Utah's 2023 World Beer Cup Winners | Drink | Salt Lake City Weekly

Utah's 2023 World Beer Cup Winners 

Local Utah breweries take home international beer competition honors

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  • Mike Riedel

A couple of weeks ago, there was an international beer competition in Nashville, Tennessee. A few local beer makers managed to shine among the 10,000 beers entered from all over the globe. The World Beer Cup is the largest international gathering, bringing judges from 26 countries together, for the single goal: to find the best examples of what makes beer great. Here are the 2023 local medal winners.

Templin Family Brewery - Squirrel (Gold): This New England-style IPA was the brewery's first attempt at an NEIPA back in 2019. This squirrel shows its head at least once a year, and locals can't get enough of it.

The aroma offers up some sweet malt, soft berries and orange. The flavor is full with additional notes of mango, passionfruit, peach, lychee, floral blossoms, grass, pine and earth. A light bitterness balances it and, along with a little bit of "hop bite," leads to a dry finish with some fruit, pine, earth and spice lingering. In the mouth it's medium-bodied, but with a lot of extra proteins that makes it seem fluffier and fuller—gently crisp, then smooth.

I cannot state how important this gold medal is for this beer. The New England IPA is the hottest style in craft brewing right now, and having the best example in the world made in Salt Lake City really puts Utah on the beer map.

Templin Family Brewery - Triple Brett Oak-Aged Dark Lager Aged on Montmorency Cherries (Silver): This mixed-fermentation sour ale was another first-of-its-type made at TF. Kevin Templin told me that it was entered as an afterthought, saying, "We just threw it out there to see how it would do." Well, it did pretty well in another difficult category to medal in.

Fruits include bruised apples, plum and cherry, while dark, caramelish malt comes through as well. This is one of those rare beers where the aroma is almost as satisfying as the beer itself, and the flavor mimics the aroma. It's quite tart and almost puckering, but the sweetness of the malt is there underneath to balance it. All of the fruitiness found in the aroma remains with some added dark raisin and tart red berries, and some yeasty phenolics. It's certainly earned a place on the world's stage. Well worth seeking out.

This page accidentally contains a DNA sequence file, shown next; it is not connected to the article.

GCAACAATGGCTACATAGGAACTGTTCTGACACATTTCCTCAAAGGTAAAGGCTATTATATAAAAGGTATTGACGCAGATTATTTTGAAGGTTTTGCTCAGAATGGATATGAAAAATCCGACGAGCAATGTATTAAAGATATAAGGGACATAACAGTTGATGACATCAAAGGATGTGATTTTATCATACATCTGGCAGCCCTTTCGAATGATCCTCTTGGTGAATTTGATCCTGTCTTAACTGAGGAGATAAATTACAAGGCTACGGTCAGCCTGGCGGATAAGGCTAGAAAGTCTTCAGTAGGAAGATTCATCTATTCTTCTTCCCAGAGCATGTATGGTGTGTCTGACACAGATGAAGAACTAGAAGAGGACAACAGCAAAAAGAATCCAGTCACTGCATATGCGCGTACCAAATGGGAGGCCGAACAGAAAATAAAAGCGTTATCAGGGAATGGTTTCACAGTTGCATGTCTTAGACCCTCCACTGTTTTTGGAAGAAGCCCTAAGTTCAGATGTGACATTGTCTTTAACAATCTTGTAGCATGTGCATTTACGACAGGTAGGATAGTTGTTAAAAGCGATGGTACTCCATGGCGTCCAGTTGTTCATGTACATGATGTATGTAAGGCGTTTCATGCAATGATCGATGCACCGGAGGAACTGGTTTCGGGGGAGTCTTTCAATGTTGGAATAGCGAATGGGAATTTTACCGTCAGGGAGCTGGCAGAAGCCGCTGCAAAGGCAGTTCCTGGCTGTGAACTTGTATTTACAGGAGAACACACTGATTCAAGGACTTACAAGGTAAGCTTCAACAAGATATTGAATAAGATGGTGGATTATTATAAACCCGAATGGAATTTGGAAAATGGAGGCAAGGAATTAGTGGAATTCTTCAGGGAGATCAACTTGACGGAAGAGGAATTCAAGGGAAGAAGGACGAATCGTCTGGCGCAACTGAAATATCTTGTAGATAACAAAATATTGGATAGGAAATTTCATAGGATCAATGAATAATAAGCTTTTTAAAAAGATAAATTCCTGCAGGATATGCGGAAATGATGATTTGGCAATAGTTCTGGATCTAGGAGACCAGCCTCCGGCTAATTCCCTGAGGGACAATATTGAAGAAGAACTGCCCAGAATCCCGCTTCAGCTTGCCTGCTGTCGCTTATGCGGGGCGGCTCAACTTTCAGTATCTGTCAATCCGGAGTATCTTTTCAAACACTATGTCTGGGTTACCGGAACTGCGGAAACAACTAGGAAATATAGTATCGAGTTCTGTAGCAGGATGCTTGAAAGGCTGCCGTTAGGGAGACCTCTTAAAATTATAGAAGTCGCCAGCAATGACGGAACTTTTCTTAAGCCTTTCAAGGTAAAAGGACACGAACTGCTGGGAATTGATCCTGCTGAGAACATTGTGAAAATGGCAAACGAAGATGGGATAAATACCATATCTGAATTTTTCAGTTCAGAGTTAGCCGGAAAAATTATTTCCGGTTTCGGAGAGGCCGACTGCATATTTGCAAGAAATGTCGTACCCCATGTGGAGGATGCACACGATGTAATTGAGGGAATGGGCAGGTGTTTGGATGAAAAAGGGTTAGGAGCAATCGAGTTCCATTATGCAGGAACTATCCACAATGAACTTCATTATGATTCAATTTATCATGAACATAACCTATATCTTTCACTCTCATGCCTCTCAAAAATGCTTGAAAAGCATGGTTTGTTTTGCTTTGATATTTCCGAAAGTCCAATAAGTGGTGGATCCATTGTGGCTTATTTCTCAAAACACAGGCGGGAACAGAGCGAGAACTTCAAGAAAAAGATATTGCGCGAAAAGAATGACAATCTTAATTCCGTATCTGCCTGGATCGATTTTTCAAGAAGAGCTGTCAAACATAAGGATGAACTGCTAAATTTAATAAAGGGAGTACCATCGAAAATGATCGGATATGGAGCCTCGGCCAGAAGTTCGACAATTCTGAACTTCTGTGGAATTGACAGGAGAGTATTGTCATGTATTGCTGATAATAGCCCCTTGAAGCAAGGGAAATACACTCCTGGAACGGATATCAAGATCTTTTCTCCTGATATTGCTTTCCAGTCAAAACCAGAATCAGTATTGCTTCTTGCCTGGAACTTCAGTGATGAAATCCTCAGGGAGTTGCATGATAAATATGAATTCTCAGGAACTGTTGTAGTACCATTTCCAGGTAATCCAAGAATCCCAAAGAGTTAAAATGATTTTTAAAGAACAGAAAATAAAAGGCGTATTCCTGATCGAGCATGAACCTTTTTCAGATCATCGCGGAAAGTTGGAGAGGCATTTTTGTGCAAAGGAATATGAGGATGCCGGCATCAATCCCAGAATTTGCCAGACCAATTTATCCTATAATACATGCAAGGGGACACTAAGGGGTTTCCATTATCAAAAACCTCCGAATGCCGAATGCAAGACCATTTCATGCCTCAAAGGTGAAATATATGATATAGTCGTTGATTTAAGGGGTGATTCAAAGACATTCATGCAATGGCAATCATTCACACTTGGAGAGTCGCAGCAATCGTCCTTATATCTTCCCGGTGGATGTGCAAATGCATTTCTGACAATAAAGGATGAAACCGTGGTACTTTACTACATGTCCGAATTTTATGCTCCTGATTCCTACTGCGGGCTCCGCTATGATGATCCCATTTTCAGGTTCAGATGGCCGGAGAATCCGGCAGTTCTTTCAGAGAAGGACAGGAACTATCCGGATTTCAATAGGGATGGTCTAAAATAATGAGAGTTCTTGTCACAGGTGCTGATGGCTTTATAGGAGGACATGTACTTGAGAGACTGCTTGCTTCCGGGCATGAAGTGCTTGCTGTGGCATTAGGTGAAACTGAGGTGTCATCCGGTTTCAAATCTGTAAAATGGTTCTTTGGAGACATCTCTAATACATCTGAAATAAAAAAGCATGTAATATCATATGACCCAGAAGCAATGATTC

Uinta - Was Angeles (Silver): The term Was Angeles (Wasatch/Los Angeles ) is the local vernacular that refers to the gridlock conditions that often occur while headed up Little Cottonwood Canyon on powder days. Now, it also refers to one of the best examples of a cream ale available.

A nose of pilsner yeast, soft wheat, subtle grains and sweet honey malts leads to similar flavors, with soft wheat and honey malts lightly dancing on a subtle floral hop note that is refreshing and quenching. Nice mouth feel, crisp and medium carbonated with a subtly dry finish.

Grid City - English Brown Ale (Bronze): I think if the judges had known that this bronze medal-winning brown ale was available on nitro and cask along with CO2, it would have placed even higher.

Mild aromas of smooth cream, milk chocolate and caramel mix with faint aromas of dark bread. But it's mostly malts here, with some cream, smooth caramel and milk chocolate in the flavor, possibly some faint citrus and roastiness. Caramel evolves into a cocoa flavor in the middle; a dryness is then present, followed by caramel and slightly milky red-fruit sweetness. It produces incredibly evocative notes—a wild ride from the bursting, almost dessert-like bouquet to the maltier flavor profile with hints of bitterness. This has a ton to offer, and is really enjoyable to drink because of it.

Get out there and try these. You owe it to yourself to see what all the fuss is about. As always, cheers!

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